Most of these places are gone, but many of the buildings remain: The Olympia, which became the Gusman Center on Flagler; The Miracle, which is getting its marquee and box office restored; The Shores in Miami Shores, which hosts The Miami Theater Center and O Cinema’s presentation of independent, foreign and art films; The Tower in Little Havana is run by Miami Dade College and Overtown’s historic Lyric Theater, which showcases live performances in the restored venue.
According to Isador Cohen’s Historical Sketches and Sidelights of Miami, Florida (1925), the first proper movie theater in Miami was Kelly’s Theater in 1906, which sat on the south side of Flagler near the old Burdines. Kelly’s gave way to the more palatial theaters with sloping floors, roomy seats and chandeliers. The 1950s and 1960s saw the birth of the Riviera in Coral Gables, Suniland in what is now Pinecrest and the popular Dadeland Mall theater.
“Those seats at Dadeland were so comfortable, and you could rock in them,” recalls landscaper, musician and Miami-native Claude Roatta who, yes, saw Jaws at the Miracle.
By the late 1970s, however, the theaters began to split into double, triple and quadruple screens to compete with newly opened multiplexes, such as the Omni 6 in downtime Miami, which opened in 1977, or Movies at the Falls in 1980. The grander palaces could not compete. By the 1990s places like Suniland, Dadeland, the Omni, Riviera, the Plitt Gables on Coral Way, Loew’s 167th Street Twin in North Miami Beach and others disappeared or found new uses.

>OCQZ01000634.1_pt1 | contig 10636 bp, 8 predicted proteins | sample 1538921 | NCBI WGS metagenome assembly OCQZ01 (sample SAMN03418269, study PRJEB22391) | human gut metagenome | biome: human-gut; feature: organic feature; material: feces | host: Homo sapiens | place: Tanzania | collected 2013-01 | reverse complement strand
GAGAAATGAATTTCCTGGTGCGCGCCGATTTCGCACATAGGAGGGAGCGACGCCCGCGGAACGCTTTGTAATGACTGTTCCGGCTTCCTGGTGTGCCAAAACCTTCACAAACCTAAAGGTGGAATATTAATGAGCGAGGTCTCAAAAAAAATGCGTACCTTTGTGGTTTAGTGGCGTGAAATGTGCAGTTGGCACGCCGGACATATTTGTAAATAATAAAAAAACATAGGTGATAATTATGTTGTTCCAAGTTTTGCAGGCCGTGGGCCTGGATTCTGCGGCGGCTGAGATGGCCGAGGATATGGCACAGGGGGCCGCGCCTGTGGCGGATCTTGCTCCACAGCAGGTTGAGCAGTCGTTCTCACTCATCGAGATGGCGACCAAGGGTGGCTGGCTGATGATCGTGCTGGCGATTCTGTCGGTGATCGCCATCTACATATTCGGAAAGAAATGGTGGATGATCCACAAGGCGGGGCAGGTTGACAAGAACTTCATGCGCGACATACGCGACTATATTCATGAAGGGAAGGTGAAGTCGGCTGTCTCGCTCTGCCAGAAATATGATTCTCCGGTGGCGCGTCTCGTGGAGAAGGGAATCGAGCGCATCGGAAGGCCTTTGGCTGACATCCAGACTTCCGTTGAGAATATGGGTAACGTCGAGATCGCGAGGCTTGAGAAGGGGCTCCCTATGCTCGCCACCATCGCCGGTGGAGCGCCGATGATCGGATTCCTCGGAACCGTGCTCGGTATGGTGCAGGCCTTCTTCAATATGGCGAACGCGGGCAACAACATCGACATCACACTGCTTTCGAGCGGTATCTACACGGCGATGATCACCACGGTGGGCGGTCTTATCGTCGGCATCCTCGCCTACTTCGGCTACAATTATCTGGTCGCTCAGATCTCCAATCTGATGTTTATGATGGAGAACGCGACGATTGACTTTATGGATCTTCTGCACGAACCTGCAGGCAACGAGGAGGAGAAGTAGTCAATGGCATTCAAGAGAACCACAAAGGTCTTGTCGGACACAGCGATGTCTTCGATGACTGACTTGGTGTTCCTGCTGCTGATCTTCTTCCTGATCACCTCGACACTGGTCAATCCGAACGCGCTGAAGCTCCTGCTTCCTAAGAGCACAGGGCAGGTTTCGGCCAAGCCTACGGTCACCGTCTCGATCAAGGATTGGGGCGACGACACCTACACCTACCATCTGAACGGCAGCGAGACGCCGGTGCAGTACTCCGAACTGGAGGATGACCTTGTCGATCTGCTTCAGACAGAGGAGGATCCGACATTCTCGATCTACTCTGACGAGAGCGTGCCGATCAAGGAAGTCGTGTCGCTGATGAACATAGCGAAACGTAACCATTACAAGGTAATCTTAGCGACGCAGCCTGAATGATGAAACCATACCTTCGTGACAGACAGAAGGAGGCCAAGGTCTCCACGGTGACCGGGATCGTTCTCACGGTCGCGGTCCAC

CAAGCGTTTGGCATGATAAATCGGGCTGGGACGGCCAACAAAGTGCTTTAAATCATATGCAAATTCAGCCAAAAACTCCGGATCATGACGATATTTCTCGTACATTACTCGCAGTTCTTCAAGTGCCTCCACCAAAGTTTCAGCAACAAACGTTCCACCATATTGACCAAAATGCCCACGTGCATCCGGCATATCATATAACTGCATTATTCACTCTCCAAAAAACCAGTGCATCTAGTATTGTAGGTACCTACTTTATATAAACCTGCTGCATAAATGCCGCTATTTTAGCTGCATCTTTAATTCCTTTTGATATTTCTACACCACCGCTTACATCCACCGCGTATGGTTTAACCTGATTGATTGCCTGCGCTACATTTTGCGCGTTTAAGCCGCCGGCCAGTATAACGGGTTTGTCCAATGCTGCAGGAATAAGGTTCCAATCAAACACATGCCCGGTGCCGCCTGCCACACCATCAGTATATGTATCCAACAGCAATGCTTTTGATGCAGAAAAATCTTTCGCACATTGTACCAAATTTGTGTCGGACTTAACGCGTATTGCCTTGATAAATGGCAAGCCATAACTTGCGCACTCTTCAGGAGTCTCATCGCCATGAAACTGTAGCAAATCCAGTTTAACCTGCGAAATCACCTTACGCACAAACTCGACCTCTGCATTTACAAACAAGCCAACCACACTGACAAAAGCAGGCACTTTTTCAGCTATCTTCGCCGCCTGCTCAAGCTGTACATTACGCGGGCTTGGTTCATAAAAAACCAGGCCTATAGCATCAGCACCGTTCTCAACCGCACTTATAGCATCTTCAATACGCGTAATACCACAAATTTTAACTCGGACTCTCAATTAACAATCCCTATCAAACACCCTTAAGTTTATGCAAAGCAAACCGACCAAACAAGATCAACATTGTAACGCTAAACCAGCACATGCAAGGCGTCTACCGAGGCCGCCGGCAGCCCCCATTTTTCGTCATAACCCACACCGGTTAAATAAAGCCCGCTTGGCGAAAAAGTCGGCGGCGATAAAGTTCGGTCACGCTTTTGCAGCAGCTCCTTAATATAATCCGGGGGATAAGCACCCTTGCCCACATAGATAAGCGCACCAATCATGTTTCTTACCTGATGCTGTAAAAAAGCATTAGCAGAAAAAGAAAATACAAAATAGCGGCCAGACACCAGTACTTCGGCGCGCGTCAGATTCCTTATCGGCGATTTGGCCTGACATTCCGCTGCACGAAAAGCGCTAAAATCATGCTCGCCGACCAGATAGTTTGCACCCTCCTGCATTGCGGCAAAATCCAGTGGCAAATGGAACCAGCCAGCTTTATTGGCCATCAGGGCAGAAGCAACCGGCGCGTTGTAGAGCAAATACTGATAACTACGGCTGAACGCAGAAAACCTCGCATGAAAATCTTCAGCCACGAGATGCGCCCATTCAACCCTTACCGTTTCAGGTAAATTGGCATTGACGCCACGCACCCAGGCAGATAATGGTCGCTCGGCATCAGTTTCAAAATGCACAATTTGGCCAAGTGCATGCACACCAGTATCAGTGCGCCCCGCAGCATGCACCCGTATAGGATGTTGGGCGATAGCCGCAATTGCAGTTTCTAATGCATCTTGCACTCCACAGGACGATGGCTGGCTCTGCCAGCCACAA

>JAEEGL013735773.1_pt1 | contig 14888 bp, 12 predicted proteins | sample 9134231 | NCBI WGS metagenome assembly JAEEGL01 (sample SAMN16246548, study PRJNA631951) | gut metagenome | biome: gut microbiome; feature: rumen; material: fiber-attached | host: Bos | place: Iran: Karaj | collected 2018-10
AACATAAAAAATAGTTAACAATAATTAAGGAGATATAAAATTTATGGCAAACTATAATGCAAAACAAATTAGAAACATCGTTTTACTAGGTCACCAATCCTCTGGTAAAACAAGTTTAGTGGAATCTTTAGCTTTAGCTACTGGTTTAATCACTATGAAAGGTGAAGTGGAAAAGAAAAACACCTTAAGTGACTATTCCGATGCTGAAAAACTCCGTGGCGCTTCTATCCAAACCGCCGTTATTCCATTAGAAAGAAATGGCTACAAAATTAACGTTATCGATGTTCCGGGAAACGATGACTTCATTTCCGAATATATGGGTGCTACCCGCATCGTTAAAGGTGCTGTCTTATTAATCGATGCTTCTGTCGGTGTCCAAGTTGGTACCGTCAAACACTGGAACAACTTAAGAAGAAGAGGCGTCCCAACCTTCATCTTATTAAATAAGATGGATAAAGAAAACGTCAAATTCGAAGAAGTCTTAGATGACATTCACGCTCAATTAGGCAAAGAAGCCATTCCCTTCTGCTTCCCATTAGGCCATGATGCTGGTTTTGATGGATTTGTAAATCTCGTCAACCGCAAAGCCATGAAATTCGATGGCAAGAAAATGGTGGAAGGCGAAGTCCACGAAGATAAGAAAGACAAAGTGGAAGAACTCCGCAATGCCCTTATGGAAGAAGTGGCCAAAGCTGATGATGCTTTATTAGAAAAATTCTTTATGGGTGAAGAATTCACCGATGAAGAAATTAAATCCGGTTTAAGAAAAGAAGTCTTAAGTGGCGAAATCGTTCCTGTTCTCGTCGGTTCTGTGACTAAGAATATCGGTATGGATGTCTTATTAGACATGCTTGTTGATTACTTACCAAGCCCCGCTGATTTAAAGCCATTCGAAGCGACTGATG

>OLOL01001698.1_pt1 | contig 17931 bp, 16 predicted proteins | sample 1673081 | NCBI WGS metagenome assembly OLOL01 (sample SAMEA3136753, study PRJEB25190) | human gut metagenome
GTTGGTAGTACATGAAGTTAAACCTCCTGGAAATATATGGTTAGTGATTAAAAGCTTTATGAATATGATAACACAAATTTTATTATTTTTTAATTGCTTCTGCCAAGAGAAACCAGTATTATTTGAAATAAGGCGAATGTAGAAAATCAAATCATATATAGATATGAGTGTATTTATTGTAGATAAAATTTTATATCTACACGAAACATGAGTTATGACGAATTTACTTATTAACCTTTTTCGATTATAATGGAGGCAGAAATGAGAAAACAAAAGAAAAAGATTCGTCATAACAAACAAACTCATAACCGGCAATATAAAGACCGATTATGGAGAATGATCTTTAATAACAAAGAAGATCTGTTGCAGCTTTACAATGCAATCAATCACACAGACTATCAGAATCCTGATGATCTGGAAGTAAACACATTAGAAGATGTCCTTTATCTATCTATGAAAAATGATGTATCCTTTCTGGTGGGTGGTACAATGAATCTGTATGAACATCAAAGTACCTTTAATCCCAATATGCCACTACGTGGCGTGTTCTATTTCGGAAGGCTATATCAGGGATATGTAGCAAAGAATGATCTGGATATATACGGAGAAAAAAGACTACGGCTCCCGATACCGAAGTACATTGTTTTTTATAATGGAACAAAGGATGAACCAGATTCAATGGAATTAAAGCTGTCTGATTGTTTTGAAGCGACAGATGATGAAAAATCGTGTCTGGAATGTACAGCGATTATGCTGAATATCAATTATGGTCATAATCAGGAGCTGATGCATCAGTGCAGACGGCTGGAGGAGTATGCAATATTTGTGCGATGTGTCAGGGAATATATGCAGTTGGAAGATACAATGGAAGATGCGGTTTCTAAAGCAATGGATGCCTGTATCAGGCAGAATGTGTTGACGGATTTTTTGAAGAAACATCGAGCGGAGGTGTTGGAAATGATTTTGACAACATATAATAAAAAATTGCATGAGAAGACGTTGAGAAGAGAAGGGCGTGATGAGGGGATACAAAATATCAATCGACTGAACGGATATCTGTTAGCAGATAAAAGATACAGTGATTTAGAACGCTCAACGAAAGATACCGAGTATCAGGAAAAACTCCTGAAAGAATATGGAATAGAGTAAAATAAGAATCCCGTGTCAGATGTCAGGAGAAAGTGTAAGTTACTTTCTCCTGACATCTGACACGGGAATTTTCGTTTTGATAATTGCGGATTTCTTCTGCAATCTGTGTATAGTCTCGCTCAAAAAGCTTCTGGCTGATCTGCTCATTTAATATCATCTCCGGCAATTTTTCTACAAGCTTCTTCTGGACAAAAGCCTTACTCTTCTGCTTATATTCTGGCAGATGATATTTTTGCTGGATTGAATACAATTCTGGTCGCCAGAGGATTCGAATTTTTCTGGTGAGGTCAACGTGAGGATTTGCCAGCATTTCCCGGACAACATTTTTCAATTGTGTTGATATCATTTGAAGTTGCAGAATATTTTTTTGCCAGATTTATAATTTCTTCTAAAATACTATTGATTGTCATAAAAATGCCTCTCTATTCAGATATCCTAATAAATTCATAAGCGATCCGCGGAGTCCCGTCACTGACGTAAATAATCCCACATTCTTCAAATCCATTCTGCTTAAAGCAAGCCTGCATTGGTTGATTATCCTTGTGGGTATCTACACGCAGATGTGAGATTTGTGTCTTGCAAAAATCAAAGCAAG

But the love of film endured locally, even amid the changes.
“For serious movie folks, Miami was a paradise,” said Donald Edward Chauncey, who served in the ‘80s and ‘90s as the film librarian for the Miami-Dade County Public Library System and started the Alliance for Media Arts, which ran the Alliance Cinema art house on Lincoln Road. “We were able to see most of the films that were playing and being discussed in America. It was an era so far removed from today that it seems almost primitive. Before the Internet, before DVDs, before VHS even, unless you were wealthy enough to have your own in-house theater, the only way anyone could see movies was at a theater. Miami had some serious and dedicated presenters, so we were the envy of the South.”
Today, directors aren’t as likely to film in massive widescreen because multiplex screens are smaller, aside from specialty IMAX theaters. For fans, movie theaters often aren’t the first option, not when Netflix, tablets and smartphones have made movies portable.
And that’s a loss, some say.
“Theaters and restaurants, where you develop a lot of strong memories, whether from dates or periods where you go, ‘Hey! I saw that movie there!’ evoke some strong memories,” Flinn said. “And The Miracle is a theater where a lot of our parents even went to.”
Follow @HowardCohen on Twitter.